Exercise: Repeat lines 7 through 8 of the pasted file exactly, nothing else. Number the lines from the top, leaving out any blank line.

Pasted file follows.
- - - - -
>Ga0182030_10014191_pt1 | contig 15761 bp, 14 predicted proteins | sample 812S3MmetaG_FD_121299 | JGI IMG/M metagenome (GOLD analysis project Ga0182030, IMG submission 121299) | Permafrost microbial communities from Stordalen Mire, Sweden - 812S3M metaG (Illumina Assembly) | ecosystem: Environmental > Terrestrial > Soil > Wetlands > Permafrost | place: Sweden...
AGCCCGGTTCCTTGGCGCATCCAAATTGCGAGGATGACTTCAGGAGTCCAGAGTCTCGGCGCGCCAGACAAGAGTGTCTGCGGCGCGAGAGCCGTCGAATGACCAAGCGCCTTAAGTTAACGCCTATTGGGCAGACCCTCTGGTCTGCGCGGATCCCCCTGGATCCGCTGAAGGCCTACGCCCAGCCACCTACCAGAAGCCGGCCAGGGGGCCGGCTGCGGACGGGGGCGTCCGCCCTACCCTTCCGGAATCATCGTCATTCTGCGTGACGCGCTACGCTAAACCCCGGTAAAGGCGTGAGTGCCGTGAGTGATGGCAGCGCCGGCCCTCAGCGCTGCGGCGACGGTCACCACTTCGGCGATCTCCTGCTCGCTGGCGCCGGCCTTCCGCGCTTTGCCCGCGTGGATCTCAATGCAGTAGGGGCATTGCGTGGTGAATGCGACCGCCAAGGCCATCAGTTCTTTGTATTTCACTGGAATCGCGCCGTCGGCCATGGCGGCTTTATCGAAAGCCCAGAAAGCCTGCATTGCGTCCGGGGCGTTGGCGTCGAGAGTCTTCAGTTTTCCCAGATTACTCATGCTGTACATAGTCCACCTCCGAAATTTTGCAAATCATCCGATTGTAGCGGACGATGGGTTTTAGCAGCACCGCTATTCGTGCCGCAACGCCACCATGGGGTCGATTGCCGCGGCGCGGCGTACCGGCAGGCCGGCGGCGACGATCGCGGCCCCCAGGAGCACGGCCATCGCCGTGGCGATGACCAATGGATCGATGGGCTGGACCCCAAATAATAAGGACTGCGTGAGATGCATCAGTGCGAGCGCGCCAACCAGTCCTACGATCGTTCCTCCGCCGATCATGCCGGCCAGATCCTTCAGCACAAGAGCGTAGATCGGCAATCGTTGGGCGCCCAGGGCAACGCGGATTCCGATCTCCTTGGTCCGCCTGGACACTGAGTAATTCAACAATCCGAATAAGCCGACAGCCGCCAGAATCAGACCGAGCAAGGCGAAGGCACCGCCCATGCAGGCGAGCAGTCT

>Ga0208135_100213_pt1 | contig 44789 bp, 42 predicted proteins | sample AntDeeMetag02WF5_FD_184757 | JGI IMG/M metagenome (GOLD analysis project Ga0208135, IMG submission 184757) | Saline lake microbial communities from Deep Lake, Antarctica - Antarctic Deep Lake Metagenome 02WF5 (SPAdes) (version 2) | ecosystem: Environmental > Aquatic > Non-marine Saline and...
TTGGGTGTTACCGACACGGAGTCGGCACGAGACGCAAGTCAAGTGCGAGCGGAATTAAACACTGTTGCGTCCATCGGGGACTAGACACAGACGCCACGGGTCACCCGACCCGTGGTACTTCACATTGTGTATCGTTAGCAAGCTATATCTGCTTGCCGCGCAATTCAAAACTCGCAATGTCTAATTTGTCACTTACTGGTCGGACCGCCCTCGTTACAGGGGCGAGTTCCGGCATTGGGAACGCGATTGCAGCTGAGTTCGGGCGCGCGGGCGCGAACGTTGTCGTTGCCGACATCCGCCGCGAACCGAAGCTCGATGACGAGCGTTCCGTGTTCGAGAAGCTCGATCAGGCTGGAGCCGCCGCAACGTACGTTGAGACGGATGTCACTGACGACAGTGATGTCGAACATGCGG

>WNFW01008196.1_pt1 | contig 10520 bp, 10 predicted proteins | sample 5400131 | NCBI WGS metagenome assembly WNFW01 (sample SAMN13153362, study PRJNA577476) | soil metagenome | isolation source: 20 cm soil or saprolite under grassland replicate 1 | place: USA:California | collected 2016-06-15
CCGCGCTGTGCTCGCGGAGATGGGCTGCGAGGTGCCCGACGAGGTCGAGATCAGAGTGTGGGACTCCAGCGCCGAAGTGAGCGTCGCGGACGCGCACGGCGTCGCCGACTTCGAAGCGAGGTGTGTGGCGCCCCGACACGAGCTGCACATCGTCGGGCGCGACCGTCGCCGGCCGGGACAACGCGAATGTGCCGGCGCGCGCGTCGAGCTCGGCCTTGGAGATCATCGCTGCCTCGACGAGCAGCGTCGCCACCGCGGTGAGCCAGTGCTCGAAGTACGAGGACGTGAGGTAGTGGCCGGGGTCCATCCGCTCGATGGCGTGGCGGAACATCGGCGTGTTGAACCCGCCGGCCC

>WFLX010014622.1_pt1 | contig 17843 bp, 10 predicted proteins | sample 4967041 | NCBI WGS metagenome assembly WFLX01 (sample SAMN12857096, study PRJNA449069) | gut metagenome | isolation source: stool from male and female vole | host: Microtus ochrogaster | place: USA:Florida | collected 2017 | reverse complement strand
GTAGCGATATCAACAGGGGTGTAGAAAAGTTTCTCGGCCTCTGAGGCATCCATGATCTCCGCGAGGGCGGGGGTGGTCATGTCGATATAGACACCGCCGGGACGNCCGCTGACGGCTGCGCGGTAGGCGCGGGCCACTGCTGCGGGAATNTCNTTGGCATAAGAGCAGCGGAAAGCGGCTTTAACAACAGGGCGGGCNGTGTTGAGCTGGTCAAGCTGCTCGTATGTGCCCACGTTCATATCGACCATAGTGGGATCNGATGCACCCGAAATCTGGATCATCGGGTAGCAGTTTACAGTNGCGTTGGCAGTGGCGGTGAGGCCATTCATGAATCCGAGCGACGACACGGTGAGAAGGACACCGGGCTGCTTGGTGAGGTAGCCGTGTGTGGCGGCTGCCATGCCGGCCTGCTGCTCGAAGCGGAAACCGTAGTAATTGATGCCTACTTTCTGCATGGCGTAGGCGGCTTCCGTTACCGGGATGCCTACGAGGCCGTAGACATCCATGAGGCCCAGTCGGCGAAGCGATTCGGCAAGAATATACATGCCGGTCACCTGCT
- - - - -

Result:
>WFLX010014622.1_pt1 | contig 17843 bp, 10 predicted proteins | sample 4967041 | NCBI WGS metagenome assembly WFLX01 (sample SAMN12857096, study PRJNA449069) | gut metagenome | isolation source: stool from male and female vole | host: Microtus ochrogaster | place: USA:Florida | collected 2017 | reverse complement strand
GTAGCGATATCAACAGGGGTGTAGAAAAGTTTCTCGGCCTCTGAGGCATCCATGATCTCCGCGAGGGCGGGGGTGGTCATGTCGATATAGACACCGCCGGGACGNCCGCTGACGGCTGCGCGGTAGGCGCGGGCCACTGCTGCGGGAATNTCNTTGGCATAAGAGCAGCGGAAAGCGGCTTTAACAACAGGGCGGGCNGTGTTGAGCTGGTCAAGCTGCTCGTATGTGCCCACGTTCATATCGACCATAGTGGGATCNGATGCACCCGAAATCTGGATCATCGGGTAGCAGTTTACAGTNGCGTTGGCAGTGGCGGTGAGGCCATTCATGAATCCGAGCGACGACACGGTGAGAAGGACACCGGGCTGCTTGGTGAGGTAGCCGTGTGTGGCGGCTGCCATGCCGGCCTGCTGCTCGAAGCGGAAACCGTAGTAATTGATGCCTACTTTCTGCATGGCGTAGGCGGCTTCCGTTACCGGGATGCCTACGAGGCCGTAGACATCCATGAGGCCCAGTCGGCGAAGCGATTCGGCAAGAATATACATGCCGGTCACCTGCT